The large lake in this region in Lake Pukaki and is home to New Zealand’s largest hydro electric scheme. As we skirted the lake we traversed canals, dams and run off culverts. The centre for all this construction was at a place called Twizel, but thankfully we shot through this sterile looking town.
That afternoon we crossed into the Otago province. I had actually passed through this way before but I must have been wearing blinkers back then, this time I noticed I had a more mature approach to travel. I mean I was much more aware of the surroundings, like I was seeing it all for the first time. Admittedly, when I did pass this way three years ago I was fast asleep on the back seat of a bus, after setting off from Queenstown at 6am and after a tiring week of snowboarding and wild parties. Our driver pointed out the Clay Cliffs near Omarama, these clay pinnacles are formed by an active fault line that continuously exposes these clay and gravel cliffs. This region is home to some of the world’s best gliding spots due to the hot air thermals. Now it had certainly turned out to be a stinking hot day, at a cafï¿½ in Omarama I was gasping for a cool drink and I noticed the air temperature was 27ï¿½C.
Following the scraggy Lindis Pass, the road wound even further up into mountains as we made our way into Central Otago. It was so hot now the asphalt surface of the road was softening so that as the bus drove over it a splashing noise could be heard. The marino sheep in the fields must have been relieved that their wool had recently been shorn. There was a dazzle of pink and purple looping over the hills.
We came to Cromwell in heart of stone fruit country. Most of these Central Otago towns owe their origin to the gold mining heydays of the 19th century. As we made our way through the Kawarau Gorge I could see some old gold workings along the river banks. Further along the road we passed the historic Kawarau Suspension Bridge, built in 1880 for access to the Wakatipu goldfields. This is the site of the world’s first commercial bungy jump.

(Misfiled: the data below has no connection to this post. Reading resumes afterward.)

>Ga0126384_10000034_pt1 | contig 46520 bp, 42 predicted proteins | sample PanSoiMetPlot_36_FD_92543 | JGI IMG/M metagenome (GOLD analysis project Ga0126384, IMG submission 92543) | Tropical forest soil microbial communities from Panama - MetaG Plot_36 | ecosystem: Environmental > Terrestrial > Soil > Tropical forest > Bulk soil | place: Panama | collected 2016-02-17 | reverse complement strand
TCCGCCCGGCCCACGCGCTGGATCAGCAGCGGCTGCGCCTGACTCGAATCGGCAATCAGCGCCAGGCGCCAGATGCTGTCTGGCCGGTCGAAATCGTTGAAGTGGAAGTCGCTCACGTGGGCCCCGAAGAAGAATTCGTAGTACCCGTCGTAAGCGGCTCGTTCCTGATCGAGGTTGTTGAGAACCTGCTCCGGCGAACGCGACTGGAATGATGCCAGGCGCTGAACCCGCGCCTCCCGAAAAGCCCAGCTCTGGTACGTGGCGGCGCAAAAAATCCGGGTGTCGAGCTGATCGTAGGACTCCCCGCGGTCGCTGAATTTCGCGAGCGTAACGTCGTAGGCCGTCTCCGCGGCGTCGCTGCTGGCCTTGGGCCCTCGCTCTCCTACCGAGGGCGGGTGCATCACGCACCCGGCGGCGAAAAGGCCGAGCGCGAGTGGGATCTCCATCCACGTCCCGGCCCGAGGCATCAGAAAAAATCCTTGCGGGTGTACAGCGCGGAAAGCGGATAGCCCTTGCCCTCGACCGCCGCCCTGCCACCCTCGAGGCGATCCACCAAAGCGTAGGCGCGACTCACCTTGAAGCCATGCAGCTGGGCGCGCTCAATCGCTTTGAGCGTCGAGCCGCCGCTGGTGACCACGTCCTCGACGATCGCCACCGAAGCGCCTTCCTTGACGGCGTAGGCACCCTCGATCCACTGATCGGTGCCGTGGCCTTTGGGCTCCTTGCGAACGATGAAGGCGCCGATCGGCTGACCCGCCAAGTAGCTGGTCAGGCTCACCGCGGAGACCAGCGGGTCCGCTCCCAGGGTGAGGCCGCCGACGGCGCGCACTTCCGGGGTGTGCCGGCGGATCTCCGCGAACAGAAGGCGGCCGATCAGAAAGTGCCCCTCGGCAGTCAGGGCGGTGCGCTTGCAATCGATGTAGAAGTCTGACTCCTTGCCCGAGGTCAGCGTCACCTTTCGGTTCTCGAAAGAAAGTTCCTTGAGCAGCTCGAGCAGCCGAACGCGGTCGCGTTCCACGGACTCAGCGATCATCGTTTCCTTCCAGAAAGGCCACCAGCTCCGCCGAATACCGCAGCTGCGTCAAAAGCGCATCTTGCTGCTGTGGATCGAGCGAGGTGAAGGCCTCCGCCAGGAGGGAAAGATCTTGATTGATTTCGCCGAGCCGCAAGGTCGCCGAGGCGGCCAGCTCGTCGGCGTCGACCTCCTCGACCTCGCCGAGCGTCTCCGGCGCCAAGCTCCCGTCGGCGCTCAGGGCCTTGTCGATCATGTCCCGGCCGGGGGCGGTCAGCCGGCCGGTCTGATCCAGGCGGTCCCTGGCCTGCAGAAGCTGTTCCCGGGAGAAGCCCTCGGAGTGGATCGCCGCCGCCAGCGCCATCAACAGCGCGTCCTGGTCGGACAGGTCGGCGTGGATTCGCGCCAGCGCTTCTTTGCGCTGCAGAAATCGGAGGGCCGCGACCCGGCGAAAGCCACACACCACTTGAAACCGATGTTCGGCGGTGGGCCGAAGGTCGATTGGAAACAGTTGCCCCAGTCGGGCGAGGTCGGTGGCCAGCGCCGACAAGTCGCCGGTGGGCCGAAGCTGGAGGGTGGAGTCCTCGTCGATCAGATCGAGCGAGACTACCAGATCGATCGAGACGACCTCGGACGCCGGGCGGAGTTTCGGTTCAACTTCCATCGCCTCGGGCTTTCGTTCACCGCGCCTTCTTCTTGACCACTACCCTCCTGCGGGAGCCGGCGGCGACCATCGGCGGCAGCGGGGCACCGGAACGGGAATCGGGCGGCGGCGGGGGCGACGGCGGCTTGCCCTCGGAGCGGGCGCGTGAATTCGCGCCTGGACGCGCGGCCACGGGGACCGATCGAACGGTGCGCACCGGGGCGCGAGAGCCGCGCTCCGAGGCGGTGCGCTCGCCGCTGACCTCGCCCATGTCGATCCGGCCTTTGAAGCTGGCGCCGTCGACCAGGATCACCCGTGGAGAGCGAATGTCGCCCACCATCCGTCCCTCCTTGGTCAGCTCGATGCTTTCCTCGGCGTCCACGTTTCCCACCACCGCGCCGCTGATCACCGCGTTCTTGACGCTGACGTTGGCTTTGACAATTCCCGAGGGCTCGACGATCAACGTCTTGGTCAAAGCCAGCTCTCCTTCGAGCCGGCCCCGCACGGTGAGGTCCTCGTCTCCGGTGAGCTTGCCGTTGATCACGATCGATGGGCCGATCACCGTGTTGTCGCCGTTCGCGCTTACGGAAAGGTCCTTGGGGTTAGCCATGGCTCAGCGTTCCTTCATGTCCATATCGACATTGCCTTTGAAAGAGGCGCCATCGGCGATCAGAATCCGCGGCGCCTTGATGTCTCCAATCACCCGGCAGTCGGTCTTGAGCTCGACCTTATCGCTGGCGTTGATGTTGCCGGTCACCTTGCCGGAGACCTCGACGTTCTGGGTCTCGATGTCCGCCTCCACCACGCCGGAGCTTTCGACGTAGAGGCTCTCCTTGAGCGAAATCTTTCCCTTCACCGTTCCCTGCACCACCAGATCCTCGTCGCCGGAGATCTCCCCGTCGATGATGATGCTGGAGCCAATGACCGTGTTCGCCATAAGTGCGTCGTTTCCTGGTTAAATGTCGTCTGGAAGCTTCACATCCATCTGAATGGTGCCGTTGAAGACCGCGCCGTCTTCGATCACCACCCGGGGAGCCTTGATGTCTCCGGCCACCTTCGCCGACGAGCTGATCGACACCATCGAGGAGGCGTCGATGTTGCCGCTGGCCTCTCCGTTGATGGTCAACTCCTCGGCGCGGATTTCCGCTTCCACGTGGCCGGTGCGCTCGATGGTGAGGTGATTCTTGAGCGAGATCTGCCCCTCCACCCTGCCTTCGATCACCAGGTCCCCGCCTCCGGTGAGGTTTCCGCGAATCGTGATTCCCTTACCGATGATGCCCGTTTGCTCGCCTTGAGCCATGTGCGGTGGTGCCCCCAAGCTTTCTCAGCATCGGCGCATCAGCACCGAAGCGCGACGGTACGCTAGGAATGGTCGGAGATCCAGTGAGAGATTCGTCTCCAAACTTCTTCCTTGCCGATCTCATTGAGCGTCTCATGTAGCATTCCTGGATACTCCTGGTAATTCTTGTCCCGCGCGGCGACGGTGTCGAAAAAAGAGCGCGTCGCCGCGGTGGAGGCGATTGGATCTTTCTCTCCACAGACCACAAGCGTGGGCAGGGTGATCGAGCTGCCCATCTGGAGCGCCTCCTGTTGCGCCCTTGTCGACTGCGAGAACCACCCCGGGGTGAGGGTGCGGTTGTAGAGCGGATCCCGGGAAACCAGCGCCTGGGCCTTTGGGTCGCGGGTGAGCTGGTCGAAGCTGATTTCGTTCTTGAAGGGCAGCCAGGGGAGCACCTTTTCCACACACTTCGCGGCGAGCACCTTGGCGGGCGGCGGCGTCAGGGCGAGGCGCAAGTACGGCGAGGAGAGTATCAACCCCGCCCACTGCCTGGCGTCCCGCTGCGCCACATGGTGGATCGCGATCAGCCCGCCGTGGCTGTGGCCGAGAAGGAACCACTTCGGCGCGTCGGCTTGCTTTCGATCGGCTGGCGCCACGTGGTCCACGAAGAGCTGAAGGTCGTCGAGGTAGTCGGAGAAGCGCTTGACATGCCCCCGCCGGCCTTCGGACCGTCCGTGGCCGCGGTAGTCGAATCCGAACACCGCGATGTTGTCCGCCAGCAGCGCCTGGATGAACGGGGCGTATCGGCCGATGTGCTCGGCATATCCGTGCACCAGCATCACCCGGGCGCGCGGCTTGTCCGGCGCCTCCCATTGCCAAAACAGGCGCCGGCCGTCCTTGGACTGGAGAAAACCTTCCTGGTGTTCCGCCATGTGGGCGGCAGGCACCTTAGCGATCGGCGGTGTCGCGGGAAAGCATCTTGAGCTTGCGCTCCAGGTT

We were nearly at journey’s end now. We approached Queenstown across the Gibbston Valley where traditional sheep farms have been turned into Otago’s newest attraction – vineyards producing some world-class wines. Finally, I recognized road sign pointing out routes to familiar ski fields of Coronet Peak and Remarkables. We passed through Frankton and skirted around the Frankton arm of New Zealand’s longest lake. Like most lakes in the region, Lake Wakatipu fills a glacial valley and is fed by the summer melt of winter snows from the surrounding high mountains. The water of the lake is freezing cold all year round but that doesn’t deter the sailing enthusiasts and I noticed some dinghies racing out on the water. I hope they don’t capsize too often.
By now, the weather had turned nasty and it was in heavy rainsqualls that I made an unexpected and most welcome return to Queenstown.